Director FAQs and Essentials

Director FAQ - Special Committees

By NACD Staff


Committees and Roles

Boards form special committees to supplement the work of standing committees by providing focused, independent attention to specific issues, typically temporarily (in which case they may be called ad hoc committees). Special committees may be formed in response to significant events such as mergers, litigation, or internal investigations, but their utility is broader. This Director FAQ discusses the logistics of establishing, managing, and concluding or extending the work of special committees.

Q: What are special committees and when and how should boards establish them?
A: Special committees are board committees established to study and make recommendations on one or more current issues requiring independent study and oversight. They are typically temporary or ad hoc committees used for events outside the ordinary that require review by independent directors (often along with advisors), such as proposed M&A transactions, major litigation against the company, or internal misconduct investigations. In fact, however, they can be considered for any situation or issue requiring independent board-level review, and they can be established as permanent committees for any such reviews. This FAQ will cover the following aspects of special committees:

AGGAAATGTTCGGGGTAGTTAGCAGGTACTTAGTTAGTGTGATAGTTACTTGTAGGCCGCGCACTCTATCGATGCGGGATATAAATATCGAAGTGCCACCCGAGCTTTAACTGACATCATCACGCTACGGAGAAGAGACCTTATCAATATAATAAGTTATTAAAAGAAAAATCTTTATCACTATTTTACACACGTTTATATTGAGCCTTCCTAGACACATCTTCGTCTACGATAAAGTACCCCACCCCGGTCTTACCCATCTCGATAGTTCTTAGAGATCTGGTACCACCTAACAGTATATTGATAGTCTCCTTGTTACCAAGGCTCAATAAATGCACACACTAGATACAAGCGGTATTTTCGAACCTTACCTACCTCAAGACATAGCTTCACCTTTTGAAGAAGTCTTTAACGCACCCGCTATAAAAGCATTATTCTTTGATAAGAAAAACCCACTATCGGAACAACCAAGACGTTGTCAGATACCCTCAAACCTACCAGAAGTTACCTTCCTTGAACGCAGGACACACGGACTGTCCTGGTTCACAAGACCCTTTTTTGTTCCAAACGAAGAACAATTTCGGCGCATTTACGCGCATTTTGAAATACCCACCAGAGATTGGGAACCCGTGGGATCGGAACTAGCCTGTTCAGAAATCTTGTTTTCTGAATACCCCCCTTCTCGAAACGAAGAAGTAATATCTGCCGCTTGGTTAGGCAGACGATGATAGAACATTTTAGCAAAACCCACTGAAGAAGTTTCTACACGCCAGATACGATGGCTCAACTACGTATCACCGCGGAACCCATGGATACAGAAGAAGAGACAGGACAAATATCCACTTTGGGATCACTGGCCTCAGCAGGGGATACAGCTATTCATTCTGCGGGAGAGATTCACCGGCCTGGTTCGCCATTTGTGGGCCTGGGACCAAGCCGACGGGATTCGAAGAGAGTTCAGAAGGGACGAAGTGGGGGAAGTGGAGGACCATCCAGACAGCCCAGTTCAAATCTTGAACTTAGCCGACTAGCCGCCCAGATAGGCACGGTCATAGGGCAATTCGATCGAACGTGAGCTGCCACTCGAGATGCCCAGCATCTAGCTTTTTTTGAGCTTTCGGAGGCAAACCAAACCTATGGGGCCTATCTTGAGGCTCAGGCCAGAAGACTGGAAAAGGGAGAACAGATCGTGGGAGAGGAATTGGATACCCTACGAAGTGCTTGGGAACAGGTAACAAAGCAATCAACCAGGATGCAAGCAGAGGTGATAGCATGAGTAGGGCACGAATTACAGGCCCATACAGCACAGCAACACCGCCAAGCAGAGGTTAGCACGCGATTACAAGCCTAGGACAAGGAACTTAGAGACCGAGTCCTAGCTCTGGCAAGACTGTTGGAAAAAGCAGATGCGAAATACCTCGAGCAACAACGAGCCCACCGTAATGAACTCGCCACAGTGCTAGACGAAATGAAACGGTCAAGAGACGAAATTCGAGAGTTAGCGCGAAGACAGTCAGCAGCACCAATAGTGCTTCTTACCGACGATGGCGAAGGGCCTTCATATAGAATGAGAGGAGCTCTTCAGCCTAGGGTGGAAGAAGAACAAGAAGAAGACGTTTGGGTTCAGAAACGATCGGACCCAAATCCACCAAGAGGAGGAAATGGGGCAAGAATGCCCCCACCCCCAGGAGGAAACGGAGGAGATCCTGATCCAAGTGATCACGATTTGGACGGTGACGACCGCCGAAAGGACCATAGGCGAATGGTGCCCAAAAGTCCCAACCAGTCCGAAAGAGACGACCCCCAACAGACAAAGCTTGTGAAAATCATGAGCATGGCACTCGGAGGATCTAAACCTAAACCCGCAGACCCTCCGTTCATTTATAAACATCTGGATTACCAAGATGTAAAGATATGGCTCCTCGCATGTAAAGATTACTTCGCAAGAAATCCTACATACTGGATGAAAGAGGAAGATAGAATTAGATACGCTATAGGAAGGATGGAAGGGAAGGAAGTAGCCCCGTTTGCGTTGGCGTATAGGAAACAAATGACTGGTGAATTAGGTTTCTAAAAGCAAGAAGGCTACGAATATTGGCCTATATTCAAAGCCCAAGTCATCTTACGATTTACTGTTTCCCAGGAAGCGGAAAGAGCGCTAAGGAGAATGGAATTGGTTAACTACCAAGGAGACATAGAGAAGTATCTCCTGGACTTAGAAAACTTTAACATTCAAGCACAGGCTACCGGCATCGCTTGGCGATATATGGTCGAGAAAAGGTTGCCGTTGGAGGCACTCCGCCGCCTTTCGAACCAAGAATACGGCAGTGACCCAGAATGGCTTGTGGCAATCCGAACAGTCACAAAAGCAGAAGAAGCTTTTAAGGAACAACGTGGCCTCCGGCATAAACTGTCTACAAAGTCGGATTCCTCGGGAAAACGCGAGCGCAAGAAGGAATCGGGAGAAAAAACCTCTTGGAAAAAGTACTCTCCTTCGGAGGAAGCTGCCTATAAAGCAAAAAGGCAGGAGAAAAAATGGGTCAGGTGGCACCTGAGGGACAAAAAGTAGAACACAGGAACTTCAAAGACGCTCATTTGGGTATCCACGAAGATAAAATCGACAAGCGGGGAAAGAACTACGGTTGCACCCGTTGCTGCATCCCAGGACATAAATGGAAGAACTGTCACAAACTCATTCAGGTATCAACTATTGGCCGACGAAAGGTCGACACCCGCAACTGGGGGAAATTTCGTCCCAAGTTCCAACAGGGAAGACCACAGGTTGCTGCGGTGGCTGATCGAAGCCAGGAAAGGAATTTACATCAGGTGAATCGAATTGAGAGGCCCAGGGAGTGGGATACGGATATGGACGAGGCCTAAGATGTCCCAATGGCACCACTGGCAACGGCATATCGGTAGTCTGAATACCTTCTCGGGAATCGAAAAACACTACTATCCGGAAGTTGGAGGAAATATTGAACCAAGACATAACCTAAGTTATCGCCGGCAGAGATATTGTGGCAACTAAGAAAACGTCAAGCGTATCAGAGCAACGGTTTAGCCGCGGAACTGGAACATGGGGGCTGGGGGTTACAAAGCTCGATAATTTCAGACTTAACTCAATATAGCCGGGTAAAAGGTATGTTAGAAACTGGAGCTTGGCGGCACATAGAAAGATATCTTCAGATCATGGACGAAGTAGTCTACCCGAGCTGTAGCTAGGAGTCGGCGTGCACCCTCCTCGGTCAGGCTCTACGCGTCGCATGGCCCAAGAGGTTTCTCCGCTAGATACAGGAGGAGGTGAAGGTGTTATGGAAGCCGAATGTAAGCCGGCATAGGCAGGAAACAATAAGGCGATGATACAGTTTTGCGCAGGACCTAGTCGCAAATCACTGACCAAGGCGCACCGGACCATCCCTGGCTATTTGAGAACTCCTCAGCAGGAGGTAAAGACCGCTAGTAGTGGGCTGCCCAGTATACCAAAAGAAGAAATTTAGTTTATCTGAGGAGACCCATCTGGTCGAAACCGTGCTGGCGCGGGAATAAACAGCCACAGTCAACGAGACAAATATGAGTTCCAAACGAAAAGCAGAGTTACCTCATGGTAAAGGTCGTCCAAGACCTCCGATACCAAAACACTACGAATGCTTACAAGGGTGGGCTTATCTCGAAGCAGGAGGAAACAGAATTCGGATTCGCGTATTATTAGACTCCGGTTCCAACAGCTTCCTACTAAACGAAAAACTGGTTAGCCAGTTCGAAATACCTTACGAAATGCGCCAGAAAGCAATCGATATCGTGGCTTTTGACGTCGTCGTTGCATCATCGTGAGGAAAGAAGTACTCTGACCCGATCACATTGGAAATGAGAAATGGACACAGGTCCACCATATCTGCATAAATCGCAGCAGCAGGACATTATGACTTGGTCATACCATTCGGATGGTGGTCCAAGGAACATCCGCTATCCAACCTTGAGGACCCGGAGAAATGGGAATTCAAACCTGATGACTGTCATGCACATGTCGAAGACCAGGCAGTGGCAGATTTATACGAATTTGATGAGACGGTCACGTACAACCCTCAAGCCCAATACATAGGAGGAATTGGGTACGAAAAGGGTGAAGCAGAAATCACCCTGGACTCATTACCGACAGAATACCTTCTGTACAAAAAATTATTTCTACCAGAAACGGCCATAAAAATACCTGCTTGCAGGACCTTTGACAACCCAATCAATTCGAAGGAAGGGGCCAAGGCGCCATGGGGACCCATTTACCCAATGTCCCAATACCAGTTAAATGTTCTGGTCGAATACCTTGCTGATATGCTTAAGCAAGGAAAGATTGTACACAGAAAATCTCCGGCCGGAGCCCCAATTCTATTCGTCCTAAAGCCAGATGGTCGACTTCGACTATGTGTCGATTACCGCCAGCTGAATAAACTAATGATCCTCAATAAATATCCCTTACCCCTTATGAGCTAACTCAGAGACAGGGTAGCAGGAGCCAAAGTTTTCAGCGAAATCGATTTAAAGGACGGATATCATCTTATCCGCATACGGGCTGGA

1. Introduction

  2. Areas That Can Be Covered by Special Committees

  3. Establishing (and Dissolving or Extending) a Special Committee

  4. Minutes and Other Documents From Special Committees

  5. Questions for Directors to Ask About Special Committees

  6. Additional Resources

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